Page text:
Brits Are Hoarding Cash Post-Brexit At Fastest Rate Since 2009

Is this the reason why Mark Carney went Full "shock-and-awe"-tard this morning?

Households may have started to hoard their cash, with new figures showing that the amount of money being kept outside Britain's banking system is now rising at the fastest rate since the financial crisis.

 

As Sky News reports, in the weeks following the EU referendum, the rate at which households and businesses built up holdings of UK banknotes and coins rose above 8% a year for the first time since 2009, according to a Sky News analysis of Bank of England statistics.

The growth rate of cash in circulation has more than doubled since January, when it was running at 4% a year, with a sudden acceleration in the weeks following the EU poll.

 

In cash terms, the amount of notes and coins outside the banking system rose by £1.2bn since the end of May, and by £5.9bn in the past year - the biggest annual rise on record.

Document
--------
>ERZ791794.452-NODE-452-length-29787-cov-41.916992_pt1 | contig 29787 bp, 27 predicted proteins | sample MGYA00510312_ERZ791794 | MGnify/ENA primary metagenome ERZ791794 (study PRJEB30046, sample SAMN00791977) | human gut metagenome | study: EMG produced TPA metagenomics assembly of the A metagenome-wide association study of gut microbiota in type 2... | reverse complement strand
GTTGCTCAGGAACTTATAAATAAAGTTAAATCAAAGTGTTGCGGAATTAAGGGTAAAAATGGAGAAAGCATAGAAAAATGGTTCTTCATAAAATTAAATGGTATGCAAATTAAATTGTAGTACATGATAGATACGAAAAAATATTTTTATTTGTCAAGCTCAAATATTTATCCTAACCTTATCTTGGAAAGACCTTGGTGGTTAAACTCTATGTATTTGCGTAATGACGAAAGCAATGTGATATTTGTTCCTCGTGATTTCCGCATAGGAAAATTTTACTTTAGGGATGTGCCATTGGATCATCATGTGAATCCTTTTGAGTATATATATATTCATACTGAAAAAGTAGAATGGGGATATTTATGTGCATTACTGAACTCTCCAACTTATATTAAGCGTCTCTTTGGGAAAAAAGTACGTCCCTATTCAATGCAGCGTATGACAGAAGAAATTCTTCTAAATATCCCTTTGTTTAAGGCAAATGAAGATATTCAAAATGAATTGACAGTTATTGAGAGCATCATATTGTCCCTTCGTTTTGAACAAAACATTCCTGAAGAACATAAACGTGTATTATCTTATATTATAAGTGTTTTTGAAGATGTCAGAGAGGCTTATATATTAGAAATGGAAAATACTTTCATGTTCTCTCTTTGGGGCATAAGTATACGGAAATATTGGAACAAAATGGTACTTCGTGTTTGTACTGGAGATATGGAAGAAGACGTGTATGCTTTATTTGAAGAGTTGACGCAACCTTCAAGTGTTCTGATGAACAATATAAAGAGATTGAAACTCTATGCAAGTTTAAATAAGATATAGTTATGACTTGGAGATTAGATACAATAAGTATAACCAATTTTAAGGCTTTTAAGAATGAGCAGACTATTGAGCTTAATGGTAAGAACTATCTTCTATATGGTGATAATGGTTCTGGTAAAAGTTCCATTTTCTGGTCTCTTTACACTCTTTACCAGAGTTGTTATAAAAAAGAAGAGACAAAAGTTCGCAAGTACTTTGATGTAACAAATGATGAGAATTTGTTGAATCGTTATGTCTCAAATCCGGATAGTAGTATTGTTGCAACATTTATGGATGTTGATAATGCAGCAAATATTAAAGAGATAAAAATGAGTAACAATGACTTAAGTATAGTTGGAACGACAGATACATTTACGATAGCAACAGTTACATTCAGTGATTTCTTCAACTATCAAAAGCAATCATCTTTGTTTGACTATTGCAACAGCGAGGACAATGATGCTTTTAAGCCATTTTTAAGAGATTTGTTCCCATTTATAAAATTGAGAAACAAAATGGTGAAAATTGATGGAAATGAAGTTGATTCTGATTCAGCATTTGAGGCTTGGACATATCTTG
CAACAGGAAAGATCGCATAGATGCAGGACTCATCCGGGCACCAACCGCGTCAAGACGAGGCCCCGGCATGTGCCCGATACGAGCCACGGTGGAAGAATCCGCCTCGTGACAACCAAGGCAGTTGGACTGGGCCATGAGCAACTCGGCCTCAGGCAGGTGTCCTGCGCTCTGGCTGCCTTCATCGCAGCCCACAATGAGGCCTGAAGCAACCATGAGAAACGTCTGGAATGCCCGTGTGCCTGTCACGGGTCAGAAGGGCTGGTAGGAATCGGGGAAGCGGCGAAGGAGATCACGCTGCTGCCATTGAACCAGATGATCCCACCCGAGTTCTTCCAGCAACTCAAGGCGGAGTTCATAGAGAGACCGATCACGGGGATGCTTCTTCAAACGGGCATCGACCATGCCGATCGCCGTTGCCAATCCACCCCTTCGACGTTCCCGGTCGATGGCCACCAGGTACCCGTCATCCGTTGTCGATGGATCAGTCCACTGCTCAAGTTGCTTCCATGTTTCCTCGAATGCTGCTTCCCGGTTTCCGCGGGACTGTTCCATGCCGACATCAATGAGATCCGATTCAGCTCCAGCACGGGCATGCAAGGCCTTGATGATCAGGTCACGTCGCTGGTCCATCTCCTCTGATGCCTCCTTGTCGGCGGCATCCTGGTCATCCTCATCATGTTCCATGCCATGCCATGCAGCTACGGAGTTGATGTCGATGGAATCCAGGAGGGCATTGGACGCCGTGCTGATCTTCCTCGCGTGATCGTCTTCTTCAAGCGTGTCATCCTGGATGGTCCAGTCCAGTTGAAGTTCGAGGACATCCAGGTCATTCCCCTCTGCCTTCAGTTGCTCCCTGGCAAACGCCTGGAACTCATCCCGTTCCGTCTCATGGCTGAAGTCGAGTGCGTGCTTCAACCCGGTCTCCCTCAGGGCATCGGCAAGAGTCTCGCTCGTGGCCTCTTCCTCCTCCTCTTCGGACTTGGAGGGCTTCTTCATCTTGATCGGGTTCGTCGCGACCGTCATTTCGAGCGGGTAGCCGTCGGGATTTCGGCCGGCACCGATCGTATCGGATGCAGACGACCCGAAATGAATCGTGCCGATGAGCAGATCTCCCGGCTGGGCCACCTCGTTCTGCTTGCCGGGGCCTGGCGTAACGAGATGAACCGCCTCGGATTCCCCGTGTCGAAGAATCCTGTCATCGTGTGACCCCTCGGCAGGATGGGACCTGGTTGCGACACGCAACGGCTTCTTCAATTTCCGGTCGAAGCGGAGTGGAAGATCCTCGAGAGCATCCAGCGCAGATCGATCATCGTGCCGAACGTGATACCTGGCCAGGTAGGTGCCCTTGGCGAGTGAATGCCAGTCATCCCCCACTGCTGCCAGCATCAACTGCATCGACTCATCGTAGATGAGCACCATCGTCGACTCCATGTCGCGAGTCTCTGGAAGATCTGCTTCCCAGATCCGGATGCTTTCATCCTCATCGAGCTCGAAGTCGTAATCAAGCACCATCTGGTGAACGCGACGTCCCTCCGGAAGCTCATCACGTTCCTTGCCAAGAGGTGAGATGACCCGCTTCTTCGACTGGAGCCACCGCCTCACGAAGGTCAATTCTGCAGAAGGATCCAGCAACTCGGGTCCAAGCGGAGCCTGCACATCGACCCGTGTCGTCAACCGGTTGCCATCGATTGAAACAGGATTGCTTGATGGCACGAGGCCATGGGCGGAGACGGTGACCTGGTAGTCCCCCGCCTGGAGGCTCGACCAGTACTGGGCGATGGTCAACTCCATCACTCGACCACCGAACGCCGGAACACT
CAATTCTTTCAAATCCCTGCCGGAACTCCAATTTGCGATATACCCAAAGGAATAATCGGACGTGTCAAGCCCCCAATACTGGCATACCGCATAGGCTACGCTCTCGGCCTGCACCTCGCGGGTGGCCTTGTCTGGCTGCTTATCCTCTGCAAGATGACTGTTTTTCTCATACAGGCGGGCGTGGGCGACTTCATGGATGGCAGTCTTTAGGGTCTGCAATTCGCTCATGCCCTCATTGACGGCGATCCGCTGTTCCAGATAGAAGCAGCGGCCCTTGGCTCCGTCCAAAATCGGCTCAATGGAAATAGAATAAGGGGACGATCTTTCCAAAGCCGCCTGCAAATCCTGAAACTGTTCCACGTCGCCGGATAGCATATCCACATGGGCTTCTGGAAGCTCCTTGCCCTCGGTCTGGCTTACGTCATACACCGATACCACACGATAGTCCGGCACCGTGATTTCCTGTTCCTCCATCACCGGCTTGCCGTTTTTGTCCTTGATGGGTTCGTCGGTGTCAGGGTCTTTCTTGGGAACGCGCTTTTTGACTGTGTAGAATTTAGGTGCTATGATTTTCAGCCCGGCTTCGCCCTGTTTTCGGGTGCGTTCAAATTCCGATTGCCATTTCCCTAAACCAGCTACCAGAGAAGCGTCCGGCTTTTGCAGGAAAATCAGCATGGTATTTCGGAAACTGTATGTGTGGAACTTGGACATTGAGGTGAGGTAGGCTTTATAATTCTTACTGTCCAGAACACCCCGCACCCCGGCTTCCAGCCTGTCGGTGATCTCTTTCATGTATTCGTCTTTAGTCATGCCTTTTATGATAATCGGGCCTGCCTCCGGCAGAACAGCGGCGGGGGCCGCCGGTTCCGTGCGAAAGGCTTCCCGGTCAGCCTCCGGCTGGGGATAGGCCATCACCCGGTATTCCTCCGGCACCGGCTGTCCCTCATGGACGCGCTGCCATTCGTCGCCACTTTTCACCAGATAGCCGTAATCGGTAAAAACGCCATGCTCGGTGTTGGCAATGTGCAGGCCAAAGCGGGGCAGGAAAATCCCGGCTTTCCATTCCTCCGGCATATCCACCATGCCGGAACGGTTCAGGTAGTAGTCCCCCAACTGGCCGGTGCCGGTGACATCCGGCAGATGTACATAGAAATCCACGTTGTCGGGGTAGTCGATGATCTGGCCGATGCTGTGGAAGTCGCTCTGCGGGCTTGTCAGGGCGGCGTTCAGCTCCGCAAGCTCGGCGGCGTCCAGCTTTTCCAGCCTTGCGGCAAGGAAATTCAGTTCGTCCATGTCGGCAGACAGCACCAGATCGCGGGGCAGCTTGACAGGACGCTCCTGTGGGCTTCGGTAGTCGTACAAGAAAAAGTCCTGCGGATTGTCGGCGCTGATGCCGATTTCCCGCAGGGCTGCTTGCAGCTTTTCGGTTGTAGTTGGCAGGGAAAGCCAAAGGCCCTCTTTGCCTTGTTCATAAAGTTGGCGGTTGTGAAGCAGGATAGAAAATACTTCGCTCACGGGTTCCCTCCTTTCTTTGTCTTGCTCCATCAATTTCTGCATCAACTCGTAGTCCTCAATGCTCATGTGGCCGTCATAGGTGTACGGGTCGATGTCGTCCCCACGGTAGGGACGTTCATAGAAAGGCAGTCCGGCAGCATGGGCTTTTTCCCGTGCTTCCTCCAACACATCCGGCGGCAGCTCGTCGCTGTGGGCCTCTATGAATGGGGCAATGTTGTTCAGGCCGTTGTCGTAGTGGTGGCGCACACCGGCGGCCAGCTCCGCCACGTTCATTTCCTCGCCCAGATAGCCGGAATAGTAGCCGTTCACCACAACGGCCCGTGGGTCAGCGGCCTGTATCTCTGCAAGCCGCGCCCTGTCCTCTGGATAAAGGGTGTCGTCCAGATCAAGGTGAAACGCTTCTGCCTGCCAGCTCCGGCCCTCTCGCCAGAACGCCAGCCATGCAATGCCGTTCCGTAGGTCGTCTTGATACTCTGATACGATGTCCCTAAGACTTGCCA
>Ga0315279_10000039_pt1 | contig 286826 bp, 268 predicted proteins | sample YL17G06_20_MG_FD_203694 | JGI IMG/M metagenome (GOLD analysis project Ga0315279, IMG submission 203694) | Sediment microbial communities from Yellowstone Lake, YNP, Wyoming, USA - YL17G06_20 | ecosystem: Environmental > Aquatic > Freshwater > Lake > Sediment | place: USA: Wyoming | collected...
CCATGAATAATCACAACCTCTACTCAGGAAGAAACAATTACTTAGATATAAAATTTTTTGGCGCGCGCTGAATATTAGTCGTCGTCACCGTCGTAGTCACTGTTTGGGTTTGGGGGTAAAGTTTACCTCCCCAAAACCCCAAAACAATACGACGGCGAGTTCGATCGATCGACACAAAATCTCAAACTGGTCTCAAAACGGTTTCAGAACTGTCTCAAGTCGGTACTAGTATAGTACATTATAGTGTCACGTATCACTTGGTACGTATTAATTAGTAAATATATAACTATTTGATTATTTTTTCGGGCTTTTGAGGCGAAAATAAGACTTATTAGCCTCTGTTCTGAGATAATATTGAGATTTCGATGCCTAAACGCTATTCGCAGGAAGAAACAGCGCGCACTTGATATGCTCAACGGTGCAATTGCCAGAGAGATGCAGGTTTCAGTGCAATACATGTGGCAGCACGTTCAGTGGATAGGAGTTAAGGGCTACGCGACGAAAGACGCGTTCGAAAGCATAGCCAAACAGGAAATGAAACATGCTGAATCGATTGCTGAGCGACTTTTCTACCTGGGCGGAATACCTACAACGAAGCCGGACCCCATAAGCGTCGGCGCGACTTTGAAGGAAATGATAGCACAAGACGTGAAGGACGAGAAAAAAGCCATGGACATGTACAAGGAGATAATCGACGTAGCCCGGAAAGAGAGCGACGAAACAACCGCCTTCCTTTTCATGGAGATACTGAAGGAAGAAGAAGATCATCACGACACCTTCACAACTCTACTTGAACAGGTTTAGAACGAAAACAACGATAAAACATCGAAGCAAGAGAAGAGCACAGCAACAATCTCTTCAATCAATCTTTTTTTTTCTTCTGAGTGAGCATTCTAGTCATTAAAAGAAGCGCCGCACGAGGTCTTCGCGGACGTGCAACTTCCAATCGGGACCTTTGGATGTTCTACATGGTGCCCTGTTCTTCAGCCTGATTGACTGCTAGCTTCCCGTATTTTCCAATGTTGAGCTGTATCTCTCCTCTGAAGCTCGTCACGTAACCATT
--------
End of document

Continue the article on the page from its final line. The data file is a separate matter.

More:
Sky News has also found that the proportion of UK banknotes circulating outside the banking system - in people's pockets, stored at home and outside the country - has now hit the highest level since 1979, as a percentage of GDP. 

Simon Ward, economist at Henderson Global Investors, said:

"People may be hoarding notes not for safety reasons but because the Bank of England is expected to cut interest rates significantly, possibly even imposing a negative rate on bank reserves, forcing banks to start charging for operating current accounts."

 

"Hoarding may also reflect increased demand for £50 notes due to uncertainty about their future supply,"

 

"(BOE) Governor Carney confirmed in June that there are no plans to introduce a plastic version of the £50 note, fuelling fears raised by Mr (BOE chief economist) Haldane's earlier speech that the Bank intends to restrict the future supply of cash in order to create scope for interest rates to fall further below zero."

The sharp increase in the amount of notes and coins outside the banking system is likely to sound an alarm for economists, some of whom have warned that with interest rates at record lows, there is diminishing incentive for consumers to leave their money in bank accounts, prompting them to hoard their money at home.